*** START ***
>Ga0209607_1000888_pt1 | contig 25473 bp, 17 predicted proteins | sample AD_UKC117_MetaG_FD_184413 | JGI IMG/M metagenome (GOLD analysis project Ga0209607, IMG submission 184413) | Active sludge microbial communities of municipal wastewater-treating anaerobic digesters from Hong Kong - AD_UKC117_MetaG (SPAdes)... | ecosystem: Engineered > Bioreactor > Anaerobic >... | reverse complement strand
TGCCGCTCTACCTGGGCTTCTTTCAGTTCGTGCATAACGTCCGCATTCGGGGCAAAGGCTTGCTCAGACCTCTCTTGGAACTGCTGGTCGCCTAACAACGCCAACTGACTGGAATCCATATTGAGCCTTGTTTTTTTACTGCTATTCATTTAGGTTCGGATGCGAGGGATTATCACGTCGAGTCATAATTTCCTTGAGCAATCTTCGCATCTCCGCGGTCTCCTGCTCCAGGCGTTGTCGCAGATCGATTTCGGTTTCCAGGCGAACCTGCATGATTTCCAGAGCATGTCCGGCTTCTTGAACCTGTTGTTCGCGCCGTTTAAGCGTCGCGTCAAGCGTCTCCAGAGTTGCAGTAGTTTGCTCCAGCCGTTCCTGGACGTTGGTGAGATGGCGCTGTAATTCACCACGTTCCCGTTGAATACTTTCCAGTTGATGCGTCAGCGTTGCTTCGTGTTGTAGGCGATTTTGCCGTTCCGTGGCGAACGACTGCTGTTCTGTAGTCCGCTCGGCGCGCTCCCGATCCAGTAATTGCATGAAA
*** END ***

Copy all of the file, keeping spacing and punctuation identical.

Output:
>Ga0209607_1000888_pt1 | contig 25473 bp, 17 predicted proteins | sample AD_UKC117_MetaG_FD_184413 | JGI IMG/M metagenome (GOLD analysis project Ga0209607, IMG submission 184413) | Active sludge microbial communities of municipal wastewater-treating anaerobic digesters from Hong Kong - AD_UKC117_MetaG (SPAdes)... | ecosystem: Engineered > Bioreactor > Anaerobic >... | reverse complement strand
TGCCGCTCTACCTGGGCTTCTTTCAGTTCGTGCATAACGTCCGCATTCGGGGCAAAGGCTTGCTCAGACCTCTCTTGGAACTGCTGGTCGCCTAACAACGCCAACTGACTGGAATCCATATTGAGCCTTGTTTTTTTACTGCTATTCATTTAGGTTCGGATGCGAGGGATTATCACGTCGAGTCATAATTTCCTTGAGCAATCTTCGCATCTCCGCGGTCTCCTGCTCCAGGCGTTGTCGCAGATCGATTTCGGTTTCCAGGCGAACCTGCATGATTTCCAGAGCATGTCCGGCTTCTTGAACCTGTTGTTCGCGCCGTTTAAGCGTCGCGTCAAGCGTCTCCAGAGTTGCAGTAGTTTGCTCCAGCCGTTCCTGGACGTTGGTGAGATGGCGCTGTAATTCACCACGTTCCCGTTGAATACTTTCCAGTTGATGCGTCAGCGTTGCTTCGTGTTGTAGGCGATTTTGCCGTTCCGTGGCGAACGACTGCTGTTCTGTAGTCCGCTCGGCGCGCTCCCGATCCAGTAATTGCATGAAA